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Are workplace drug-testing norms in sync with legalized marijuana environment?

The medical legalization of marijuana in 28 states and Washington D.C. and recreational use in eight of these has resulted in a dilemma for the workforce in those states as well as their employers. In states such as California and Colorado, where cannabis consumption is legal, employees can be fired or not be considered for a job if traces of cannabis are found in commonly used diagnostic tests used by employers as part of their drug-free workplace policy.

What makes this situation unique is that employees can be fired (or not hired) for legally consuming marijuana in their private time if they are tested positive. In California, even medical use of marijuana does not offer protection from this discrimination. The issue lies in the way marijuana’s effects last in the body as well as the limitations of drug testing technology. Unlike alcohol or drugs such as methamphetamine which usually pass out of the body within a day, traces of cannabis can show up in common diagnostic tests long after its psychoactive effects have faded. There is no way to ascertain if workers have consumed cannabis on the job, or if it is the effect of past usage which could be days, weeks or even months old.

Current framework of state laws favors employers

Colorado legalized recreational marijuana use in 2012. In spite of this, employees have faced termination or rejection of employment based on positive drug tests for marijuana. This is due to the fact that Colorado’s constitution specifies that employers do not need to accommodate marijuana use for medical purposes making it difficult for employees to contest terminations or rejections. Washington laws are along similar lines, whereby it is not mandatory for employers to accommodate employees’ marijuana use for medical reasons if it assists in maintaining a drug-free workplace.

In California, Proposition 64 legalized recreational use of marijuana. However, the same law also gives freedom to employers to test employees or potential employees for marijuana. If workers are found to have consumed the drug, employers are at liberty to dismiss them or not hire them, as the case may be, even if there is no evidence to show that employees were under the influence of marijuana at work. This increases the risk of limiting the talented pool of resources and inviting criticism for being an unfriendly organization.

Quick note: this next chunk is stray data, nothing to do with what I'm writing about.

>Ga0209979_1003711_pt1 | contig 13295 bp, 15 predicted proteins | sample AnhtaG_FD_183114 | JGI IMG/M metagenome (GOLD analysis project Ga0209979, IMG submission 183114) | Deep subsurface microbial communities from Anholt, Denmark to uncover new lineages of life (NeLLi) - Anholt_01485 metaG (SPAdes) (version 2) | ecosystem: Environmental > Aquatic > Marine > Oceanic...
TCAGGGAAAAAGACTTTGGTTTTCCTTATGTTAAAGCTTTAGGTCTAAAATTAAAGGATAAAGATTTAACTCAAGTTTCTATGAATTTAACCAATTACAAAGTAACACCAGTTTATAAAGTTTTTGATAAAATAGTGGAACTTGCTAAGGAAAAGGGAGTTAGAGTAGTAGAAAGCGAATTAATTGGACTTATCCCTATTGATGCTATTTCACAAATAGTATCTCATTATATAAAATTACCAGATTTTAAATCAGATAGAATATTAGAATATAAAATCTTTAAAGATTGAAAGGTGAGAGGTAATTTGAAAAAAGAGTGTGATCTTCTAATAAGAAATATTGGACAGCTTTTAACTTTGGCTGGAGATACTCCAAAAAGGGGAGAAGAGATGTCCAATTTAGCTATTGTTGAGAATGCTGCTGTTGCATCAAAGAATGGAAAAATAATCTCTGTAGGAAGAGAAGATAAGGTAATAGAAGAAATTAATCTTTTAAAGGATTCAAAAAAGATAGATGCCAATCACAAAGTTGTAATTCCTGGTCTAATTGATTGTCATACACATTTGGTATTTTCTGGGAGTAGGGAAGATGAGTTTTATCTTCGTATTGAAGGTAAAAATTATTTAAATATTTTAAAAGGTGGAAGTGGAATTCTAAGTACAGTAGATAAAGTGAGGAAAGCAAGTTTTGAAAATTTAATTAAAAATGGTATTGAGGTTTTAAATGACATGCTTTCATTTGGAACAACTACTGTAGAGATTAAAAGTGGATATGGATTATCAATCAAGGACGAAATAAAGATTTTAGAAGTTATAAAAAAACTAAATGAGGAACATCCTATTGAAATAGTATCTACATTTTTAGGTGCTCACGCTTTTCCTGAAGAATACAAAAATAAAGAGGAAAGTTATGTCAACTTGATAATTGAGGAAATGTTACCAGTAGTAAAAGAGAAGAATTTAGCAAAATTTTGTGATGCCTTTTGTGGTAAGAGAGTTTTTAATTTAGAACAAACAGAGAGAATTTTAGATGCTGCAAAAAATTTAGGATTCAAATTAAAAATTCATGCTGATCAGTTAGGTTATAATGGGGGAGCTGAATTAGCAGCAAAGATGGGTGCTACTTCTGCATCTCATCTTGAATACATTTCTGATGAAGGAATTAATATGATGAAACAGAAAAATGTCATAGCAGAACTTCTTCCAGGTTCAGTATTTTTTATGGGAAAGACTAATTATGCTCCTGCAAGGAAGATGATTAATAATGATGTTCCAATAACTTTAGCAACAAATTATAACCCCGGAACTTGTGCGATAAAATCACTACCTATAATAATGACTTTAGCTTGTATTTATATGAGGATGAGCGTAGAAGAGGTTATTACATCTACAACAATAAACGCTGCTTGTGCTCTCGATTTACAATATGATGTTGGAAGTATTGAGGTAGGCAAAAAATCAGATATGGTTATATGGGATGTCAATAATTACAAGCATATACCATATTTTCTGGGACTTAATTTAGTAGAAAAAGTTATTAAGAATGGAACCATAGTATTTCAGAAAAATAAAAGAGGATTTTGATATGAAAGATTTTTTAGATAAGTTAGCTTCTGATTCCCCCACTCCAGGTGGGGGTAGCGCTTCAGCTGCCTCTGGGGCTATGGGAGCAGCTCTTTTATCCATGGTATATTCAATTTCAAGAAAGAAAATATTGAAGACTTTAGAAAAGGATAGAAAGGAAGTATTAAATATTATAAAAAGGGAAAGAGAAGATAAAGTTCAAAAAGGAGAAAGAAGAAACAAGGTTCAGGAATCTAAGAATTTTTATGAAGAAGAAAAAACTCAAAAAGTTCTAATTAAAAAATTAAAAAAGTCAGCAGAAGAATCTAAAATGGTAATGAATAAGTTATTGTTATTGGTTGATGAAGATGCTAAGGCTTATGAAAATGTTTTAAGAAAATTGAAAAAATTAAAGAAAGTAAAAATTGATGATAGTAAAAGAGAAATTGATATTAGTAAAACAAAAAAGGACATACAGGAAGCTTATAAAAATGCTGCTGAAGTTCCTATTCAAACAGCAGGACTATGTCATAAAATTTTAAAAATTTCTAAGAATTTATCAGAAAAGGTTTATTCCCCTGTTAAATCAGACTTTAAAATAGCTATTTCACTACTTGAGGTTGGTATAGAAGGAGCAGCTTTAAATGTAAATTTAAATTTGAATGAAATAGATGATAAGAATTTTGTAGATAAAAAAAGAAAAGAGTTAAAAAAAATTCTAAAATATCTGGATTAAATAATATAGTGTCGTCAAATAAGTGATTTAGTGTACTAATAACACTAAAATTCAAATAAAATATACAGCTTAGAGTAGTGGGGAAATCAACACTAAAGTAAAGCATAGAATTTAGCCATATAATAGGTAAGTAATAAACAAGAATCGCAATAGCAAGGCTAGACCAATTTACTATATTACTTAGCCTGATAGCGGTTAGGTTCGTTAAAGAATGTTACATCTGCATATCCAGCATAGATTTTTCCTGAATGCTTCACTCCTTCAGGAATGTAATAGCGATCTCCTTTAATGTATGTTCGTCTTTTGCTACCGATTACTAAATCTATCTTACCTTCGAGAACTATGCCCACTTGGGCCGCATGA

At the heart of the problem is the fact that marijuana remains illegal under U.S. federal law. Accordingly, states are unlikely to be held accountable for not accommodating medical and/or recreational marijuana use in their drug testing policies till such time as updated laws come into force.

Legal reforms and raising awareness among employers will result in big gains

States such as Oregon and Washington are taking steps to rectify the inconsistency between marijuana legalization and workplace drug testing policies. Oregon has introduced legislation which makes it illegal for employers to penalize employees for consuming lawful substances like marijuana in the past. Oregon’s law will apply to all employees other than those who need to undergo drug tests under federal laws, whereas Washington’s proposed law will be applicable to employees using marijuana for medical purposes.

State chapters of advocacy groups such as the National Organization for the Reform of Marijuana Laws (NORML) have united to create workplace drug testing coalition. Besides emphasizing legal reforms, the coalition is working to raise awareness among businesses to do away with traditional drug tests using urine samples and adopt performance-based impairment tests instead. In California, enactment of Proposition 64 is prompting businesses to review their marijuana testing policies. In fact, many businesses have dropped marijuana from pre-employment tests. Such a move is also being influenced by the realization that barring everyone who tests positive for marijuana will leave employers with limited options for hiring workers.

Recovery road map

A seemingly innocuous recreational activity can turn into an addiction within a short span of time. If you or someone you know is battling drug addiction, it is advisable to seek medical help immediately. The experts at 24/7 Recovery Helpline can help you in locating the best drug addiction treatment centers near you. You can call at our 24/7 helpline number 855-980-5757 or chat online to get details about the finest treatment centers for drug addiction offering comprehensive programs to aid recovery and control withdrawal symptoms.

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